Thomas Renz, The Books of Nahum, Habakkuk, and Zephaniah (NICOT)

Renz, Thomas. The Books of Nahum, Habakkuk, and Zephaniah. NICOT; Grand Rapids, Mich.: Eerdmans, 2021. xxxix+703 pp. Hb; $56.00.   Link to Eerdmans 

Thomas Renz is the rector of Monken Hadley. Previously, he taught Old Testament and Hebrew at Oak Hill Theological College (1997-2009). Renz published a revision of his 1997 University of Bristol dissertation as The Rhetorical Function of the Book of Ezekiel (VTSup 76; Brill, 1999). He has contributed many articles on these books and a monograph on Hebrew Poetry, Colometry and Accentuation in Hebrew Prophetic Poetry (​KUSATU 4; Hartmut Senner, Waltrop 2003). This new volume of the New International Commentary on the Old Testament replaces O. Palmer Robertson’s highly respected commentary on these three obscure Minor Prophets (Eerdmans, 1990).

Nahum, Habakkuk, and ZephaniahRenz states in the preface he tried to confine himself to matters which “illuminate our understanding of the received Hebrew text” (xv). Initially he did not want to be overly concerned with text-critical or redactional issues. But as the commentary progressed, he realized some discussion of source, form and reduction criticism was necessary. But these are not what drives this commentary. Technical details appear in the commentary under the heading “composition” or in the footnotes. This will make the commentary accessible to pastors without being overwhelmed by technical details.

In the twenty-page general introduction, Renz suggests prophetic books were written soon after they were uttered, and he is skeptical about reduction criticism in various sources theories suggested for these books. It is uncontroversial to speak of the unity of the twelve Minor Prophets even if there is no actual agreement on what constitutes that unity. Renz suggests that Nahum, Habakkuk, and Zephaniah were grouped together because they share the same setting, the changing of the empires regarding the life of Judah. “Nahum speaks to a people for whom Assyria seemed invincible, predicting the fall of Nineveh and the end of its empire. Zephaniah speaks into the period when Assyrian domination was less keenly felt, but the Neo-Babylonian Empire was not yet on the horizon. Habakkuk addresses the problem that the divinely promised rise of the Neo-Babylonian Empire merely substituted one evil for another.” (p. 20).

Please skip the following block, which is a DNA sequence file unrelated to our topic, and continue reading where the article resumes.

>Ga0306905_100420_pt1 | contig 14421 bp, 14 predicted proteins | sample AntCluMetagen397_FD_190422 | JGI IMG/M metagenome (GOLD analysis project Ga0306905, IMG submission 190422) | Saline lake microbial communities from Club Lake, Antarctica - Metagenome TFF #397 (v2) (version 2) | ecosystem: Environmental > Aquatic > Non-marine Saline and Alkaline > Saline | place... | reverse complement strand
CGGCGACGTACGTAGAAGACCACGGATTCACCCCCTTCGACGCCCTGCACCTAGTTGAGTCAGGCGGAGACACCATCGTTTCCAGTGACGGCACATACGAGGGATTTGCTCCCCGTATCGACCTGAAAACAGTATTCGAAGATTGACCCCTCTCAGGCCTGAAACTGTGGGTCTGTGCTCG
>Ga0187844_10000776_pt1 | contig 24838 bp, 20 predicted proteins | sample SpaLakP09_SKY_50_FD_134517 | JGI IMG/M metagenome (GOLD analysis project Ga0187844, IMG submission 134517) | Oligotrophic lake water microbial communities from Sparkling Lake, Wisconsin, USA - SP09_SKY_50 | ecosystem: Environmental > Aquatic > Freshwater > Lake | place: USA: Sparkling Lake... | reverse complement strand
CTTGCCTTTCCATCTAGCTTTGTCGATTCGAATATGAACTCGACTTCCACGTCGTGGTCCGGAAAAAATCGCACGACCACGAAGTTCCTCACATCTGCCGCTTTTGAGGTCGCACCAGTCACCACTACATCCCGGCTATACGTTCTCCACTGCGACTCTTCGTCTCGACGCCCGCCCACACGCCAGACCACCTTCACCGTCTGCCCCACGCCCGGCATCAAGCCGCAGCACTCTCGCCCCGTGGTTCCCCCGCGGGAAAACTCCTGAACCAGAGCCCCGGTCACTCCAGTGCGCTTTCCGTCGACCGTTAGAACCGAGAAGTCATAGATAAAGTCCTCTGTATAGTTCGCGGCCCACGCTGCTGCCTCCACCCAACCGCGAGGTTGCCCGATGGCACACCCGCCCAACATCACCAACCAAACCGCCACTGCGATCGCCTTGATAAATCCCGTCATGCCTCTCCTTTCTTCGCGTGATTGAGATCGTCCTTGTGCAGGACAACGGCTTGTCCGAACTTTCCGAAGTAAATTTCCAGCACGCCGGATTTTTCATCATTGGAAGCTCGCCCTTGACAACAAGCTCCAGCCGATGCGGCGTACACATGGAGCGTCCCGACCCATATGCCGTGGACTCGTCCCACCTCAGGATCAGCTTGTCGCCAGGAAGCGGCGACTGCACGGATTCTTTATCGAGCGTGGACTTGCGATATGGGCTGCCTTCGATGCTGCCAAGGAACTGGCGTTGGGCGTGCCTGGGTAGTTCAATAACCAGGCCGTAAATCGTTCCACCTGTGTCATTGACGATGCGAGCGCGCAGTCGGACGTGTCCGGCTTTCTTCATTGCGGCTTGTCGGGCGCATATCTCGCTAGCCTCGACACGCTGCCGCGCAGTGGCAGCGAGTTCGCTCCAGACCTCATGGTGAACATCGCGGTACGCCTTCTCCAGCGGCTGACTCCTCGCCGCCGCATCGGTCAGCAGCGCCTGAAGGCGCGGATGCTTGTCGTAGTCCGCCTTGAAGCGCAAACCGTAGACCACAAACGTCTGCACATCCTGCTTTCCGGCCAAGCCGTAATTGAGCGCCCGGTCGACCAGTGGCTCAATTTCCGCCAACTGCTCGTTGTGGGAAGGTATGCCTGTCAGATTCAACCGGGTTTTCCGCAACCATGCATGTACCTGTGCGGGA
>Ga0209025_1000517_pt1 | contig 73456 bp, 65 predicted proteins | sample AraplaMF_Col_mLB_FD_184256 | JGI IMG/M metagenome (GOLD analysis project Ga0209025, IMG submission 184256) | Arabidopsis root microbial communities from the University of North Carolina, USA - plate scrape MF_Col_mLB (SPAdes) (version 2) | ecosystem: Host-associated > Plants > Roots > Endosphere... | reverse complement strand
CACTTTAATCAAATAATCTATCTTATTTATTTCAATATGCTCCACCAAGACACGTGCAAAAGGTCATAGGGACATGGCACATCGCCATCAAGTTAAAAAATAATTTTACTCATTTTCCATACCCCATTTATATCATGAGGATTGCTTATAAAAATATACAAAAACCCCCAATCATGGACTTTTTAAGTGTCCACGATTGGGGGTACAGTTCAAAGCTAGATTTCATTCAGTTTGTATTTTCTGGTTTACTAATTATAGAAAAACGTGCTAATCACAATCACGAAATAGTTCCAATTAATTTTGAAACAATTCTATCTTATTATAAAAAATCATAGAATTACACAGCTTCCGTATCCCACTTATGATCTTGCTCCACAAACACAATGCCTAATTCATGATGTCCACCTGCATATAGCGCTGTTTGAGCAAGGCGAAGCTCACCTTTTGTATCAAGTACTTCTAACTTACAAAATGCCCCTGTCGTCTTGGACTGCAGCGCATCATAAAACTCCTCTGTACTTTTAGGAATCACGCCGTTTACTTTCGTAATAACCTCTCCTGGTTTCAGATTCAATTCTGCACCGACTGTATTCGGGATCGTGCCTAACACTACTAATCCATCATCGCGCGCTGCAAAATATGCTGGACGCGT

The introduction also has a brief sketch of the implied historical setting of these three books, the late Neo-Assyrian and early Neo-Babylonian Period. Nahum dates before 612 B.C., Habakkuk a bit later, just after the rise of Neo-Babylon and Zephaniah to the reign of Josiah. This gives a range of 660-600 B.C. for the three books.

Each commentary section uses the book’s superscription as an introduction to the book (thirty-five pages for Nahum, twenty-four pages for Habakkuk, and twenty-seven for Zephaniah). The first section, Profile of the Book, begins with the superscription and moves to what he calls the “macro structure.” This is more than just an outline since Renz includes literary and rhetorical notes as well. In this section he includes language, style, redactional history, and the textual witness. In the textual witness section Renz compares the MT with the LXX, any Dead Sea Scrolls available and other versions and briefly summarizes the difficulties which emerge. For Habakkuk and Zephaniah, Renz sketches the historical setting of the book (omitted for Nahum). However, for Nahum he has an extended discussion of the development of the book.

Each of the individual introductions conclude with the section on the rhetorical function of the book divided into five sections. First, he summarizes the message of the profit in its original context, then he places it into the context of the Twelve Minor Prophets in the larger biblical canon.

Following this is a history of interpretation. Renz begins this section with the Dead Sea Scrolls. For example, in 4Q169 the pesher interpretation of Nahum turns Assyrian brutality into Hasmonean cruelty under Alexander Jannaeus. He briefly comments on the fragmentary Zephaniah pesher (4Q170) but 4QpHab is missing from the history of interpretation for Habakkuk (Renz mentions it under textual witnesses for Habakkuk). For Christian interpretation he comments briefly on ancient fathers, Renaissance, Reformation, and modern critical writers. Renz does not intend this as an exhaustive survey and these books are not often mentioned in ancient sources.